Lovat et al (2005) attempted to characterize carbon nanotubes (CNTs) as a functional substrate for neuron cells in vitro.
In order to do so, they compared the effects of multiwalled carbon nanotubes (MWNTs) functionalized with azomethine ylides versus simple glass coverslips as substrates for the integration of seeded hippocampal neurons. Scanning electron microscopy after 10 days confirmed that the neuron growth did not differ in form between the MWNTs substrate and the control.
But functionally the results were astounding. Using single-patch-clamp recordings, the researchers analyzed the amount of spontaneous post-synaptic currents (PSCs) in both types of culture. The neurons on the MWNT substrate exhibited a six-fold increase in the frequency of PSCs, and there were no major differences in type: MWNT substrate neurons did not display significantly larger events, nor did was their percentage of excitatory versus inhibitory currents altered.
The authors suggest that the results may have been due to the high electrical conductivity of the CNT material, leading to a reinforcement of direct electrical coupling between neurons. Whatever the explanation, it seems quite clear that CNT material leads to a greater degree of network efficacy than a glass coverslip control.
Gheith et al (2006) attempted to show that layer-by-layer single carbon walled nanotubes (SWNTs) could be used to stimulate the neurophysiological activity of neuroblastoma/glioma hybrid cells (NG108-15). They used a voltage/patch clamp technique in order to connect the metal electrode to the internal volume of the cell.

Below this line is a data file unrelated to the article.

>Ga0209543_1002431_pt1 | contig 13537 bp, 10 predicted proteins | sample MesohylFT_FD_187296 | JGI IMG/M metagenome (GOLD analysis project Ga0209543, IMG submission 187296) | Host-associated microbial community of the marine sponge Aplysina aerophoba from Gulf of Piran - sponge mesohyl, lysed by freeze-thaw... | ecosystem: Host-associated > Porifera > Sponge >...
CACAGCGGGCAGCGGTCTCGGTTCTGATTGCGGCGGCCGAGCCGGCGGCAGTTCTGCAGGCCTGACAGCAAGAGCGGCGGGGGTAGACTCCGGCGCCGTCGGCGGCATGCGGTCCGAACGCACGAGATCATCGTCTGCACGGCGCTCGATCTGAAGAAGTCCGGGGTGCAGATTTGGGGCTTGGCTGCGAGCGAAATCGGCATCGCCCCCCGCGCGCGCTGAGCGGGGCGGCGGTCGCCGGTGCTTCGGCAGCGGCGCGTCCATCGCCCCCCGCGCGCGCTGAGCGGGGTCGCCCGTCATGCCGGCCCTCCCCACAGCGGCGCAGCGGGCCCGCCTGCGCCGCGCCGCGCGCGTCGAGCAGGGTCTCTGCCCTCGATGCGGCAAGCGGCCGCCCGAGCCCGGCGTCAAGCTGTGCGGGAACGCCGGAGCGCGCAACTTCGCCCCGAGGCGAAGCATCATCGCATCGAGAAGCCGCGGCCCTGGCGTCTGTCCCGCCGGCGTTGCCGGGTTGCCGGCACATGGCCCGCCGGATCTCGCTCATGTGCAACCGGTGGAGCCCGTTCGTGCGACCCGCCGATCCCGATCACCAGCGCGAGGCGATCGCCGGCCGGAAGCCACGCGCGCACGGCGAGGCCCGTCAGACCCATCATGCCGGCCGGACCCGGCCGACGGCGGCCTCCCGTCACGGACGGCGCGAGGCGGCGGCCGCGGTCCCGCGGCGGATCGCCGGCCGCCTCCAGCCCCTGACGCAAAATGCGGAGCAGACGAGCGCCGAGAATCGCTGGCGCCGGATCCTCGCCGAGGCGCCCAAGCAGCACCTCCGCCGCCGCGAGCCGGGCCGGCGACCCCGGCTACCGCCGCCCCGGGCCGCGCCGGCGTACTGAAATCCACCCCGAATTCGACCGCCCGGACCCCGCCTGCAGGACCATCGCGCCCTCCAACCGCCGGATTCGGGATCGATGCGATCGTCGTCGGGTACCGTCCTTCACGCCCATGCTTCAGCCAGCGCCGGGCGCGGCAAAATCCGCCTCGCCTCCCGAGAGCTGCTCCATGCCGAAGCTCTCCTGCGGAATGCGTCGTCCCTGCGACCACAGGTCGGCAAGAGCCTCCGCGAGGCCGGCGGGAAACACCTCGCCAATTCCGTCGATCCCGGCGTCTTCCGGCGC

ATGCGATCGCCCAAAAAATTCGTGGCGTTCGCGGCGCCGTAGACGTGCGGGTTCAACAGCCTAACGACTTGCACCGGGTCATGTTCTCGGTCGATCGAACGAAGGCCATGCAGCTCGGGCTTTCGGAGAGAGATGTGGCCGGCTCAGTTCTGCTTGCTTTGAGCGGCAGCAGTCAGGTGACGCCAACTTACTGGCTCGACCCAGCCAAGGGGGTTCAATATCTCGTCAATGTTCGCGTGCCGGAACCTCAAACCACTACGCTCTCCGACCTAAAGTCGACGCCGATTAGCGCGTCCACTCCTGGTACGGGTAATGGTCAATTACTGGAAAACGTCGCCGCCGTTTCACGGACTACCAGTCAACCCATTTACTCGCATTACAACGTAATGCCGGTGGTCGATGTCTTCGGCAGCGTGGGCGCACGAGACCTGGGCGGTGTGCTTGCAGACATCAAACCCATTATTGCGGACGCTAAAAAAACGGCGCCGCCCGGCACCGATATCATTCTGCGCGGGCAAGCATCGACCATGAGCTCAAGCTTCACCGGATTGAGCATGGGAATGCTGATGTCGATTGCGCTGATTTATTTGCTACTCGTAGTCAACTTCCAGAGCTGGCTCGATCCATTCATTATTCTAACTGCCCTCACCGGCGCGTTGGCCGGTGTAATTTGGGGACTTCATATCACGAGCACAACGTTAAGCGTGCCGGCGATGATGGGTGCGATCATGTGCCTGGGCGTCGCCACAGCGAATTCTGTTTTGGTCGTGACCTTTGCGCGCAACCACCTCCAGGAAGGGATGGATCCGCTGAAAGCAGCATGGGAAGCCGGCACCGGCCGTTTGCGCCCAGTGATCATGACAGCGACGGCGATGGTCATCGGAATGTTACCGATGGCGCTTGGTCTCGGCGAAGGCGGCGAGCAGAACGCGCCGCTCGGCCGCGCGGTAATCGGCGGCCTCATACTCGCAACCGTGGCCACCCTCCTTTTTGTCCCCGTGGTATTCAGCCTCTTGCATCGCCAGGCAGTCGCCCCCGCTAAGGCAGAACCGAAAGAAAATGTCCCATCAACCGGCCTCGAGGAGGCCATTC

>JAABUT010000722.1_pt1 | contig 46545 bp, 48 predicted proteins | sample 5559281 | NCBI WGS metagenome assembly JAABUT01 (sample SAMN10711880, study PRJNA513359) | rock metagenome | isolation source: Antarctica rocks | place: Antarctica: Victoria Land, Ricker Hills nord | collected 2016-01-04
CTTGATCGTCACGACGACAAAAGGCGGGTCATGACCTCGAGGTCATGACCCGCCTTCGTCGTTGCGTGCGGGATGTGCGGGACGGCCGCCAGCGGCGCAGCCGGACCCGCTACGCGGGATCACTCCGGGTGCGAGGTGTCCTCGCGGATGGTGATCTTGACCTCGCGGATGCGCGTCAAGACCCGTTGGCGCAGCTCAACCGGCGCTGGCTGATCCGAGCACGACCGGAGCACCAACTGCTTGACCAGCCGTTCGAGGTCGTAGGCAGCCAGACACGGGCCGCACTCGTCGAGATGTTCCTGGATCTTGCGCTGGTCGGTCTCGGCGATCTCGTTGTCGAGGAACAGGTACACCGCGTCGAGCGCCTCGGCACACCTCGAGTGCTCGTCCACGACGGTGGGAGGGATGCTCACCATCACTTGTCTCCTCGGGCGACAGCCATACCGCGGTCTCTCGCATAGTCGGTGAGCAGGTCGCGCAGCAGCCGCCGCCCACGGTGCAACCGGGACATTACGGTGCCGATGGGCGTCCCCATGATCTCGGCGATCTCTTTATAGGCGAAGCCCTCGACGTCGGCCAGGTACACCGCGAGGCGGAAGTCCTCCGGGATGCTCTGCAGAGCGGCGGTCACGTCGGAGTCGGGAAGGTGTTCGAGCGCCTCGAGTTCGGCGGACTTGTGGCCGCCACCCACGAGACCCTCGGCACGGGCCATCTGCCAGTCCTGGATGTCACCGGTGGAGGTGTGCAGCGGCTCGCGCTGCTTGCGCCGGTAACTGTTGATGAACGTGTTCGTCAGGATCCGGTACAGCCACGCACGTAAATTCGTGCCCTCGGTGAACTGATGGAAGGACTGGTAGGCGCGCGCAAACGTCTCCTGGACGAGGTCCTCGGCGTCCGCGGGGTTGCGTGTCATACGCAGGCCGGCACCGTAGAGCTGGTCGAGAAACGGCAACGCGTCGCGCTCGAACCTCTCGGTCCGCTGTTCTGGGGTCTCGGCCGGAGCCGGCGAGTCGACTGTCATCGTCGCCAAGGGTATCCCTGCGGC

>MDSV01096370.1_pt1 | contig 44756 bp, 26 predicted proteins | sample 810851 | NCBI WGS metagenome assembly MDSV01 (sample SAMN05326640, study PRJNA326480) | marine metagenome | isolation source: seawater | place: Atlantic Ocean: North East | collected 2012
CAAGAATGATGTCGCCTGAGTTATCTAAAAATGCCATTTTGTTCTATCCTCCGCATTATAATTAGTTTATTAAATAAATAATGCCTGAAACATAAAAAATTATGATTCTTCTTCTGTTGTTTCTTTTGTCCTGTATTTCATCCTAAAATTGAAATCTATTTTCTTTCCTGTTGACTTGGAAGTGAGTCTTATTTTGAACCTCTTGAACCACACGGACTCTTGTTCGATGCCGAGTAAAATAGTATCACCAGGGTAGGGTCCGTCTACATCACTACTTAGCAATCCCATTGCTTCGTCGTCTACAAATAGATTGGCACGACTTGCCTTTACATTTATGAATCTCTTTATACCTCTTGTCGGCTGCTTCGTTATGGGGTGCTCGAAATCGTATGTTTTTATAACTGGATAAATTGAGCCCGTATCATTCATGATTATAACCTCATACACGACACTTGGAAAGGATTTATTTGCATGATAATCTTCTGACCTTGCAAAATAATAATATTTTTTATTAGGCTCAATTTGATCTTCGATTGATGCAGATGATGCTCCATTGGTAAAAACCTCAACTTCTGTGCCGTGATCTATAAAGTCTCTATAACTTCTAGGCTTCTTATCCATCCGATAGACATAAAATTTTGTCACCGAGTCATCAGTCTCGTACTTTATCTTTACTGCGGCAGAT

After assembling the nanotube films, these researchers first noted that the input resistance for cells grown on the SWNT substrate was 122 +/- 55 mV, which is not significantly different from those grown on glass (140 +/- 67 mV). This confirms Lovat et al’s finding that the CNT substrate does not affect the cellular health or type of physiological activity.
They then showed that the layer-by-layer SWNT substrate can be used to stimulate electrical ion conductance in the neuron cells. They suggested that the cells were stimulated via an influx of cations, which is the typical method of stimulation under natural conditions. This electrical coupling between CNT material and neuron cells could potentially play a crucial role in future extracellular implants.
Lovat V, Pantarotto D, Lagostena L, Cacciari B, Grandolfo M, Righi M, Spalluto G, Prato M, Ballerini L. 2005 Carbon nanotube substrate boosts neuronal electrical signalling. Nano Letters 5: 1107-1110. doi: 10.1021/nl050637m.
Gheith MK, Pappas TC, Liopo AV, Sinani VA, Shim BS, Motamedi M, Wicksted JP, Kotov NA. 2006 Stimulation of neural cells by lateral currents in conductive layer-by-layer films of single-walled carbon nanotubes. Advanced Materials 18: 2975-2979. doi: 10.1002/adma.200600878.